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Laminin-111 protein complex links the extracellular matrix to integrin α7β1 in sarcolemma, thus replacing in dystrophic muscles links normally insured by the dystrophin complex. Laminin-111 injection in mdx mouse stabilized sarcolemma, restored serum creatine kinase to wild-type levels, and protected muscles from exercised-induced damages. These results suggested that increased laminin-111 is a potential therapy for DMD. Laminin subunit beta 1 and laminin subunit gamma 1 are expressed in adult human muscle, but laminin subunit alpha 1 (LAMA1) gene is expressed only during embryogenesis. We thus developed an alternative method to laminin-111 protein repeated administration by inducing expression of the endogenous mouse Lama1 gene. This was done with the CRSPR/Cas9 system, i.e., by targeting the Lama1 promoter with one or several gRNAs and a dCas9 coupled with the VP160 transcription activation domain. Lama1 mRNA (qRT-PCR) and proteins (immunohistochemistry and western blot) were not detected in the control C2C12 myoblasts and in control muscles. However, significant expression was observed in cells transfected and in mouse muscles electroporated with plasmids coding for dCas9-VP160 and a gRNA. Larger synergic increases were observed by using two or three gRNAs. The increased Lama1 expression did not modify the expression of the α7 and β1 integrins. Increased expression of Lama1 by the CRISPR/Cas9 system will have to be further investigated by systemic delivery of the CRISPR/Cas9 components to verify whether this could be a treatment for several myopathies.
Duchenne muscular dystrophy (DMD) is a severe recessive X-linked muscular dystrophy characterized by rapid muscle degeneration.1 DMD is due to a mutation of the dystrophin gene, leading to the absence of this protein.2 Dystrophin is thought to strengthen muscle cells by anchoring elements of the internal cytoskeleton (actin) to dystrophin complex present in the membrane.3 β-dystroglycan, one of the dystrophin associated proteins, provides a mechanical link with the extracellular matrix (ECM).4 This attachment stabilizes the membrane and protects the sarcolemma from the stresses during muscle contraction. In DMD patients, due to the absence of dystrophin, β-dystroglycan is absent from the muscle fiber membrane, and the linkage between the contracting apparatus and the extracellular matrix is lost. This causes muscle fiber damage during contraction. The damaged muscle fibers are repaired by the proliferation of muscle specific stem cells, the satellite cells, located in a niche containing laminin and in close contact with the muscle fibers. Although several therapeutic avenues are under investigation, there is currently no effective DMD treatment.5, 6, 7, 8, 9, 10 An increase of Lama1 also improved α7 integrin congenital myopathy and the viability of a mouse model of merosin-deficient congenital muscular dystrophy.11, 12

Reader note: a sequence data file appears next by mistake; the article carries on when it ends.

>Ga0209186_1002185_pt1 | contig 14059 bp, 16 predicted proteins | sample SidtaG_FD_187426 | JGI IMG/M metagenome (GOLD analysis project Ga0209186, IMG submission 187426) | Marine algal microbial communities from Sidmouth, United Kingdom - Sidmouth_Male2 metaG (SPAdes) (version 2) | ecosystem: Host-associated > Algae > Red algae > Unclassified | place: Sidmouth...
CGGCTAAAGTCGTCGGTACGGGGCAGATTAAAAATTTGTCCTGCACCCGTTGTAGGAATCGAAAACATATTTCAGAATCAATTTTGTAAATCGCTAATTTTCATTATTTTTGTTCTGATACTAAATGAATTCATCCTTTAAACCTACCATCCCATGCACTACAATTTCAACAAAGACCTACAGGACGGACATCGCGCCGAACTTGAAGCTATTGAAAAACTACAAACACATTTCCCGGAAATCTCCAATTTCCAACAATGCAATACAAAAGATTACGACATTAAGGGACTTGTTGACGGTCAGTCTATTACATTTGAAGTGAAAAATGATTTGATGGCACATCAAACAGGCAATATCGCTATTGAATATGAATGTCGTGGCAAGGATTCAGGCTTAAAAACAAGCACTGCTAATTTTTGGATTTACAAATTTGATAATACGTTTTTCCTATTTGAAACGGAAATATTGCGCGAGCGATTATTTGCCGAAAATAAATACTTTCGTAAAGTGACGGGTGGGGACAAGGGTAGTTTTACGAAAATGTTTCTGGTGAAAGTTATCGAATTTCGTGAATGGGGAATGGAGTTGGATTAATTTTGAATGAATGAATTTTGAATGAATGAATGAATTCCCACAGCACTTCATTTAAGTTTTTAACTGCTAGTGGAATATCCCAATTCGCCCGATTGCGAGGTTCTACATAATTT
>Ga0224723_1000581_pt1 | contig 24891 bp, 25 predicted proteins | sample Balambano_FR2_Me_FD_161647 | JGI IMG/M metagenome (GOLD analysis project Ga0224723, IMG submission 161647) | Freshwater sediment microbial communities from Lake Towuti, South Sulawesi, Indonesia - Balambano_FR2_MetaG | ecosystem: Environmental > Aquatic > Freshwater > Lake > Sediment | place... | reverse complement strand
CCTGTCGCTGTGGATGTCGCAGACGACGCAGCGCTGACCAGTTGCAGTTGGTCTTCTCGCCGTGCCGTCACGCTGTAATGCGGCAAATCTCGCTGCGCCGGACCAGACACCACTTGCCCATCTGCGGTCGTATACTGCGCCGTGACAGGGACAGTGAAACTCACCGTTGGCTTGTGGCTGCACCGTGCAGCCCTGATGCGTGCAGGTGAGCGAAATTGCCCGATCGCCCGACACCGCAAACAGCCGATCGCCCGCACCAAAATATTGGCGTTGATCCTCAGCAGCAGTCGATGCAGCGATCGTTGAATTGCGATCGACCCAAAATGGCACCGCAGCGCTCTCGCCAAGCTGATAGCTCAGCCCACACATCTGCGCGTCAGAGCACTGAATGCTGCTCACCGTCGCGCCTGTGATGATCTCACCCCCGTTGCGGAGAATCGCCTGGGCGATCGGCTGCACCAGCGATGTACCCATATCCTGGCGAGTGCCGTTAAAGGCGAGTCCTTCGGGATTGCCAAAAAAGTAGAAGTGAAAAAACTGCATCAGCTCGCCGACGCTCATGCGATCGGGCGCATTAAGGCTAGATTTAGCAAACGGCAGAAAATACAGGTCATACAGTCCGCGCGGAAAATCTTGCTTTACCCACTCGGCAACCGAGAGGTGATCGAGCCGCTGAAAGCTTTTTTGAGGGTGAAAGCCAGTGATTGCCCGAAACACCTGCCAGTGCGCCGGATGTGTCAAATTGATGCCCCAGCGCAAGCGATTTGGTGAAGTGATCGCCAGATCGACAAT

The laminin family of glycoproteins is a major constituent of the ECM.13, 14 The known laminin isoforms are formed by combinations of α, β, and γ chains. The trimeric protein complex binds to other molecules in the ECM and in the cell membrane. Laminins bind to integrin receptors, which are heterodimers composed of α and β subunits. Eighteen α subunits and eight β subunits can assemble in 24 different combinations that have overlapping binding specificity and cell-type-specific expression patterns.15, 16, 17, 18 Integrins are involved in mechanical linkage with the various cytoskeletal networks.19 The interactions of laminins with their integrin receptors induce modifications in the organization of the cytoskeleton and the phosphorylation of signaling proteins and activate signaling pathways.20, 21, 22, 23, 24, 25, 26 The laminin/integrin interactions influence cell survival, proliferation, differentiation, adhesion, and migration. Laminin α1β1γ1 (laminin-111) is the most widely studied isoform; it is expressed during embryonic development but absent in adult skeletal muscles, which, however, still express the β1 and the γ1 laminin chains. Laminin-111 binds to integrins α6β1 and α7β1.27 The Burkin’s group28, 29, 30 showed that intramuscular (i.m.) and intraperitoneal (i.p.) injection of Lam111 protein complex into the mdx mouse model of DMD2 increased expression of integrin α7β1, stabilized the sarcolemma, restored serum creatine kinase to wild-type levels, and protected muscle from exercised-induced damages. Our research group has shown that i.m. injections of mouse laminin-111 protected the mdx muscles during eccentric contractions and significantly increased the strength,31 independently confirming the results published by Burkin’s group.29 Laminin-111 makes links between the extracellular matrix and the integrin α7β1 in the muscle fibers thus replacing in embryonic dystrophic muscles the links between the matrix and the membrane normally insured by the dystrophin complex. It is not clear whether the beneficial effects of laminin-111 are due to the upregulation of the integrin α7β1 receptors and the consequent changes of intracellular signaling or to the new physical links between the laminin-111 in the extracellular matrix and the integrin α7β1 receptors in the muscle fiber membrane. Indeed, it has previously been shown that the absence of integrin α7 in dystrophin-deficient mice causes a myopathy similar to DMD.28, 30, 32 These results suggested that laminin-111 is a potential therapeutic agent for DMD.